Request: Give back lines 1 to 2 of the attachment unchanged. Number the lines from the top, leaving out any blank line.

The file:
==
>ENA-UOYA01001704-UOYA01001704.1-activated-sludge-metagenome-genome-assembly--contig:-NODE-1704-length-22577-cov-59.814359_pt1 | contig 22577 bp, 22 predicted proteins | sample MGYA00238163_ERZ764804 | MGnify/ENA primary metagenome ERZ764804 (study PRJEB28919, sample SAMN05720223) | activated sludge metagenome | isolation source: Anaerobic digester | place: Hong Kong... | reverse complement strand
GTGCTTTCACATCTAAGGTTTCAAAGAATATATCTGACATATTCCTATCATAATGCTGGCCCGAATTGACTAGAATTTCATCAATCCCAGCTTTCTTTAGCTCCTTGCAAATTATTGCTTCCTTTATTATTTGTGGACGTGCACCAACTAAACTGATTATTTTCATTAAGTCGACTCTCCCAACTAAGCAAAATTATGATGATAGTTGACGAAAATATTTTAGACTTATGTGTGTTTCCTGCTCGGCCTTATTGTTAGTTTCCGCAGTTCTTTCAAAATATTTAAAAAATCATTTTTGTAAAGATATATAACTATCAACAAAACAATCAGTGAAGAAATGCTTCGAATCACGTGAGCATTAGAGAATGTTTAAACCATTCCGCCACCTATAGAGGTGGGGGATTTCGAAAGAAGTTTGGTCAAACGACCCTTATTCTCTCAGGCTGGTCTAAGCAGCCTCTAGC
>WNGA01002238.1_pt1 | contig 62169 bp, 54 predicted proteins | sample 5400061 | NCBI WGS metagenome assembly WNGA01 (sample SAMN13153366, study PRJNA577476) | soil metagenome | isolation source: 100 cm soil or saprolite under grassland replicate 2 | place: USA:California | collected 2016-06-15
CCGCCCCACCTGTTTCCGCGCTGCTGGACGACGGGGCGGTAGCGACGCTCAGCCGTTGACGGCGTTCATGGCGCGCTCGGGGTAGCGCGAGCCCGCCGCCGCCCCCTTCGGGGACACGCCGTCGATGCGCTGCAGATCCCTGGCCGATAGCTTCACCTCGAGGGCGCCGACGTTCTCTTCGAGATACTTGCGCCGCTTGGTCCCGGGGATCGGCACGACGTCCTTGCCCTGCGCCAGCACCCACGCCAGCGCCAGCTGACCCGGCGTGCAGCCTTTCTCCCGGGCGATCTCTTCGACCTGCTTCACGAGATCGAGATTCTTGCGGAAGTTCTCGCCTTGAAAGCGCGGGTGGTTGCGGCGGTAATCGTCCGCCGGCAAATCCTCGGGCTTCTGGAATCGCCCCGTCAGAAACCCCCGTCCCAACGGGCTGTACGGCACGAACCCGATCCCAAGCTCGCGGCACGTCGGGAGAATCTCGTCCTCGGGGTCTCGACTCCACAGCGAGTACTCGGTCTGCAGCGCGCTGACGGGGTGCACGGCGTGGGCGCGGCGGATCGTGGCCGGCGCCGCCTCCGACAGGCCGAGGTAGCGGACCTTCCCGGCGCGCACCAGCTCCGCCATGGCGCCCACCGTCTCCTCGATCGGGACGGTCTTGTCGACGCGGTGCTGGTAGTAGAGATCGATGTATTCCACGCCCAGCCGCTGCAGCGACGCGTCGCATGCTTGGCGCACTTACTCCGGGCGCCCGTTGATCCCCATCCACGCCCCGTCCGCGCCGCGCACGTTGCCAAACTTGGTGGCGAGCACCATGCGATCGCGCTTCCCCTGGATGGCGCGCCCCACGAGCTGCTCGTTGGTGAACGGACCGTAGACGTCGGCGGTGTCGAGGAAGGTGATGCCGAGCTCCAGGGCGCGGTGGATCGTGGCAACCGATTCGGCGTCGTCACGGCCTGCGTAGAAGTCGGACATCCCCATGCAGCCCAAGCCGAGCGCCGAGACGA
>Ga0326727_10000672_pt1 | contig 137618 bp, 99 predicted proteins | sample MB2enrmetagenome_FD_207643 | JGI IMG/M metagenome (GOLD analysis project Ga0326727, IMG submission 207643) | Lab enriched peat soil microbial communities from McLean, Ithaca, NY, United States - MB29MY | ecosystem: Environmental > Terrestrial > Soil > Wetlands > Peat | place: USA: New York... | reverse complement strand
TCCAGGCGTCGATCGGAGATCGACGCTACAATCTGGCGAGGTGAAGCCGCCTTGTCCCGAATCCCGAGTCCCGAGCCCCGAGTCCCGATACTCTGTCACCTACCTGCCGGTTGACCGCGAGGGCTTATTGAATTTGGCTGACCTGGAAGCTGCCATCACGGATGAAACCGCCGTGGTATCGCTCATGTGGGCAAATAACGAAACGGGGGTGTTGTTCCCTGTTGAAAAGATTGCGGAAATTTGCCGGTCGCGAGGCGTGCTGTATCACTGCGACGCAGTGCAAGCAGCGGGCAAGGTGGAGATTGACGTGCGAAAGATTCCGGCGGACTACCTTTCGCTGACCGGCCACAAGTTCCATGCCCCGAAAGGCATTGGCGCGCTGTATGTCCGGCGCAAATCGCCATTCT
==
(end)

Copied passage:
>ENA-UOYA01001704-UOYA01001704.1-activated-sludge-metagenome-genome-assembly--contig:-NODE-1704-length-22577-cov-59.814359_pt1 | contig 22577 bp, 22 predicted proteins | sample MGYA00238163_ERZ764804 | MGnify/ENA primary metagenome ERZ764804 (study PRJEB28919, sample SAMN05720223) | activated sludge metagenome | isolation source: Anaerobic digester | place: Hong Kong... | reverse complement strand
GTGCTTTCACATCTAAGGTTTCAAAGAATATATCTGACATATTCCTATCATAATGCTGGCCCGAATTGACTAGAATTTCATCAATCCCAGCTTTCTTTAGCTCCTTGCAAATTATTGCTTCCTTTATTATTTGTGGACGTGCACCAACTAAACTGATTATTTTCATTAAGTCGACTCTCCCAACTAAGCAAAATTATGATGATAGTTGACGAAAATATTTTAGACTTATGTGTGTTTCCTGCTCGGCCTTATTGTTAGTTTCCGCAGTTCTTTCAAAATATTTAAAAAATCATTTTTGTAAAGATATATAACTATCAACAAAACAATCAGTGAAGAAATGCTTCGAATCACGTGAGCATTAGAGAATGTTTAAACCATTCCGCCACCTATAGAGGTGGGGGATTTCGAAAGAAGTTTGGTCAAACGACCCTTATTCTCTCAGGCTGGTCTAAGCAGCCTCTAGC